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IanHas
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Solved!

Z400 Bios update 3.12 to 3.61 results in no beep and no screen.

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Z400
Microsoft Windows 10 (64-bit)

Did a bios update through the bios utility and loaded the bin file from a USB stick. After the update the computer did a reboot which resulted in a blank screen and no beeps. The fan is going. Tried the following

Removed power

Pressed power button to turn off the board LED

Removed CMOS battery

Pressed power button for over a minute

Press CMOS reset button

Applied power, but still a blank screen and no beeps. nay ideas what may be going wrong?

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IanHas
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Fixed. The crisis recovery mode allowed the bios to be reflashed and now it is at 3.61.  For those who may need it the procedure I used was a s follows

1. Burn the bios image onto a CD/DVD using the 7G3_0361.iso from the BIOS_CD folder.

2. Power up the Z400 and insert the CD/DVD with the bios image.

3. Power down the PC and remove the power cord.

4. Power on the PC to discahrge the power on the board.

5. Remove the side panel and jumper the crisis recovery pins. The pins can be located using the diagram on the inside of the panel.

6. Insert power cord. If the PC does not start siwtch it on.

7. The PC will beep 8 times and the power light will show red.

8. If all is well a screen will appear saying that the bios is corrupt and it is looking for a bios from either an optical drive or USB.

9. The bios will be flashed and you will be asked to remove the power cord for at least 5 seconds.

10. Before you re-insert the power cord remove the jumper from the crisis recovery pins.

11. Insert the power cord. If the PC does not start then press the power switch.

You could of course use the USB instead of the optical drive to reload the bios. See SDH's links above. Many thanks to SDH for pointing me in the right direction.

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SDH
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The link HERE  may give you some perspective though it does not deal exactly with the Z400.  Updating BIOS from anything other than from within BIOS is a big risk if you are running W10.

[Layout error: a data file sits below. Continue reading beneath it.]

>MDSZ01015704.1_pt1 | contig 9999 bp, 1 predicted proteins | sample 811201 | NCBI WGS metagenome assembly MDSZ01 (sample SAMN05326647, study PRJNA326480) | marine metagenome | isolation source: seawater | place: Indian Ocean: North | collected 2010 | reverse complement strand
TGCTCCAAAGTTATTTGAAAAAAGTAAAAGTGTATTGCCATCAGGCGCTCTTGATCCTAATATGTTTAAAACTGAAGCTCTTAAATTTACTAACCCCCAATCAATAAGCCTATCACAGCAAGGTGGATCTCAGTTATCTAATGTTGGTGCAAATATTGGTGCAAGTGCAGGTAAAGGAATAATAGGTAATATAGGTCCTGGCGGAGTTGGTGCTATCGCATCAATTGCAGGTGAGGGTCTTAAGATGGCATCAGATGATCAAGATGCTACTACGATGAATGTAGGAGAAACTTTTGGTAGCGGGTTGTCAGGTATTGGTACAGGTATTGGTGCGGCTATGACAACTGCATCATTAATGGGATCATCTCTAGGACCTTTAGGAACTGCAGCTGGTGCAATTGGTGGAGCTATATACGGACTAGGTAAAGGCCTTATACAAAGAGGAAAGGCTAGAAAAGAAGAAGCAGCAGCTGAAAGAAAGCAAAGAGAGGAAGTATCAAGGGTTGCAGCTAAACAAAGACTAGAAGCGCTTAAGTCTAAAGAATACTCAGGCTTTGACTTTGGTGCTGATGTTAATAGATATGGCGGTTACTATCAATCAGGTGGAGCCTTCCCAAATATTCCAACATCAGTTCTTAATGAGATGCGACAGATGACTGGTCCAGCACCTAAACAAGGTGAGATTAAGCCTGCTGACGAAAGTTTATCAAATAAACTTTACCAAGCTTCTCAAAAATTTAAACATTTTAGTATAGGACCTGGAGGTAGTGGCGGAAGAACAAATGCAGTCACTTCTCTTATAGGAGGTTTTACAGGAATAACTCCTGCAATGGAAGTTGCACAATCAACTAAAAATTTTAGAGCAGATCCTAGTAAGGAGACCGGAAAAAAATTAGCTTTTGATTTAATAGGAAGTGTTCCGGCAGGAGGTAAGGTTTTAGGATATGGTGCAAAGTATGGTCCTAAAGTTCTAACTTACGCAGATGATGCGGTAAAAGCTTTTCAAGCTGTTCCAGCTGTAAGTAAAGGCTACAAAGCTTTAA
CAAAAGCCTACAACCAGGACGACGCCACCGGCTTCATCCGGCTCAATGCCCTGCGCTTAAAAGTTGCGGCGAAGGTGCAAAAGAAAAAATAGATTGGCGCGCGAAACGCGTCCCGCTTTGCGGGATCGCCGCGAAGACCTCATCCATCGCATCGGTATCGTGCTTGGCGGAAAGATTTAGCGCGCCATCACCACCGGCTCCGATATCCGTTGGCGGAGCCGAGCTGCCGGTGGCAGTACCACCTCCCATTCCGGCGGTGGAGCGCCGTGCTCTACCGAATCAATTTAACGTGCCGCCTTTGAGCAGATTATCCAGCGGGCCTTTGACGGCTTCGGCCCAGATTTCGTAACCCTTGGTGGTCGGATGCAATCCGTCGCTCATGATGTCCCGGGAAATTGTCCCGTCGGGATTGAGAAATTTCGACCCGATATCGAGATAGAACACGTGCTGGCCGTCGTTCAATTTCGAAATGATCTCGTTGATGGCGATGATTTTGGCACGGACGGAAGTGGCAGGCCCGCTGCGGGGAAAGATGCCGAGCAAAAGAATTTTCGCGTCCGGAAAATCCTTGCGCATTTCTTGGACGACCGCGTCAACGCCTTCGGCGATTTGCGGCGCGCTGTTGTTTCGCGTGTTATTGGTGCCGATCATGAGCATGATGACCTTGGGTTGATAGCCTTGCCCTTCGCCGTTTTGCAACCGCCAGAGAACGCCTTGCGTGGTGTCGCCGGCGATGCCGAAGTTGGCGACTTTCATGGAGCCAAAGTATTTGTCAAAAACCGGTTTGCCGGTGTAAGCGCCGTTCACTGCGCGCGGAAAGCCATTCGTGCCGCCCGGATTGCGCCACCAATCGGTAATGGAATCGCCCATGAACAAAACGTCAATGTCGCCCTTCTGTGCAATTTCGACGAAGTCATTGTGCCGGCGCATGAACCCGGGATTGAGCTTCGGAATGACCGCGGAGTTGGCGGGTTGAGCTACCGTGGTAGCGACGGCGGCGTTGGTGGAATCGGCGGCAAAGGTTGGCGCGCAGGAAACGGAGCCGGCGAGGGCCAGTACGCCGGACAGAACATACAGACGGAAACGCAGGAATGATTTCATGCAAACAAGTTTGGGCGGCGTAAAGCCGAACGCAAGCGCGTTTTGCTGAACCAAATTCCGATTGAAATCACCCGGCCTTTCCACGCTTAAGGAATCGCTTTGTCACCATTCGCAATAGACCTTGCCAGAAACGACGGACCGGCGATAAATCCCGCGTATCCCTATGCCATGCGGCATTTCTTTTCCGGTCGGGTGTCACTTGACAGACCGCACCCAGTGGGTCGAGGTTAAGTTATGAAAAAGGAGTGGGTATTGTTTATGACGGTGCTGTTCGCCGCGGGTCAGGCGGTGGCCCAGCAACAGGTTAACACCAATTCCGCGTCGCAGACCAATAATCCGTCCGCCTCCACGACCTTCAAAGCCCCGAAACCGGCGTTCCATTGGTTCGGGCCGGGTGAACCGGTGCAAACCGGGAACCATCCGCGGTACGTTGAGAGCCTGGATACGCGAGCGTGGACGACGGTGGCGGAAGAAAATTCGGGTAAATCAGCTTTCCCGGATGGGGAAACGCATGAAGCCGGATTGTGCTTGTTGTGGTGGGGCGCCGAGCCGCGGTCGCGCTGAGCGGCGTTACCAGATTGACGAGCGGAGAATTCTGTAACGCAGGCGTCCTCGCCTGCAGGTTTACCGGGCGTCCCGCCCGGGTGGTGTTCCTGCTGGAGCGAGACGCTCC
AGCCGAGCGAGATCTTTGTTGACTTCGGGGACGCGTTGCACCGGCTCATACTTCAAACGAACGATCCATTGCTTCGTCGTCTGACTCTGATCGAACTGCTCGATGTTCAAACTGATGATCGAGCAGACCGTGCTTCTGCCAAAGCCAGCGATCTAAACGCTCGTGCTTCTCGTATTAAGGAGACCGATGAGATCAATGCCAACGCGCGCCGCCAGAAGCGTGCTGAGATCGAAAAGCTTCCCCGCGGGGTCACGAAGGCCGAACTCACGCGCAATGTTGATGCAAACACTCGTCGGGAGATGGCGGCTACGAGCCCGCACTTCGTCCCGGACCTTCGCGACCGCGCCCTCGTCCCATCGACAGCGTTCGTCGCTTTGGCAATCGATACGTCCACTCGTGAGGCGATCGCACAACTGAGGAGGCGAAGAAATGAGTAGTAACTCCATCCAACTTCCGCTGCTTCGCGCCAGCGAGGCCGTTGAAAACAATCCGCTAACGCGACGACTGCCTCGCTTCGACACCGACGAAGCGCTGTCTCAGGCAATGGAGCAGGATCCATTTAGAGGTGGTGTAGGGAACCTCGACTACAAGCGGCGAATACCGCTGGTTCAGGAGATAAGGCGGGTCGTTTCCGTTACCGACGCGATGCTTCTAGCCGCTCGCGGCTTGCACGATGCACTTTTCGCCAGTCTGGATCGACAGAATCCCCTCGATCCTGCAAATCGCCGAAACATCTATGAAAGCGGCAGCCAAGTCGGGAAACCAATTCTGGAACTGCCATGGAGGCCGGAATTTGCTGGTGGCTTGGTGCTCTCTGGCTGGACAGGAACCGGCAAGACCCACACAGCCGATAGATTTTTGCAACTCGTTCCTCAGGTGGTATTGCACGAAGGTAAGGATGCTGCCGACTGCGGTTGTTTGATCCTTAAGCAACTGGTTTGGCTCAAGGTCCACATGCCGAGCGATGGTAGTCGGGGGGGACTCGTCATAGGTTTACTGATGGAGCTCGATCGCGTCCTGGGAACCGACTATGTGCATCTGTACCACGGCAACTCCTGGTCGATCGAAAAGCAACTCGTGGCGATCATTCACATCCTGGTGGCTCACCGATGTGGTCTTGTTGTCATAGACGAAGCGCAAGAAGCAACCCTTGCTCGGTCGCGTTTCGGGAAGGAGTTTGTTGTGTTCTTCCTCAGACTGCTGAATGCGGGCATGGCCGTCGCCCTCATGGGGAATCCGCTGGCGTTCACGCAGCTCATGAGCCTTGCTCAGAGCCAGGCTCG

Take a look at that long topic, and my best advice is to give some of the ideas in there a try, but likely you will need to buy a used motherboard off eBay and replace the one that appears "bricked".  The later version of the Z400 motherboard is what you want, and it has 6 instead of 4 memory sockets.  So, one of the later better  versions of the Z400 is easy to identify.  The replacement project is not too bad... roughly 45 minutes.  Obviously something you would want to avoid, and you might wish to upgrade to a Z420 instead... make sure it is a v2 if so.

 

Learn how to update BIOS from within BIOS... it is easy and safe and has been posted about in the forum here over and over.  I am sorry you are having to deal with this.

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IanHas
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The board has 6 memory slots and I did the update from the bios as I read about the issues of updating it from W10. Were their any known issues with 3.61?

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SDH
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We still have some Z400 v2 and some Z600 v2 in service.  They now all are running W10Pro64, and all are running the latest BIOS (3.61) with no issues.

 

Was it the "Business Desktops BIOS Utilities" you used?    HP has that in the same "BIOS (2)" section for both the Z400 and the Z600 where you also can download the BIOS installer package.

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IanHas
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Thank for replying.

 

I downloaded the sp84161.exe file from https://support.hp.com/gb-en/drivers/selfservice/hp-z400-workstation/3718668 which created the 7G3_0361 bin file amongst all the other files. When I went into the bios, the bios recognized the file as 3.61 so I though it was ok. After the flash was complete the PC did a reboot and then nothing except for fan noise.

I look at the crisis recovery mode but that doesn't seem to do anything. I assume HP must have a way to programme the bare board bios. Has anyone done anything in this field?

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IanHas
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Fixed. The crisis recovery mode allowed the bios to be reflashed and now it is at 3.61.  For those who may need it the procedure I used was a s follows

1. Burn the bios image onto a CD/DVD using the 7G3_0361.iso from the BIOS_CD folder.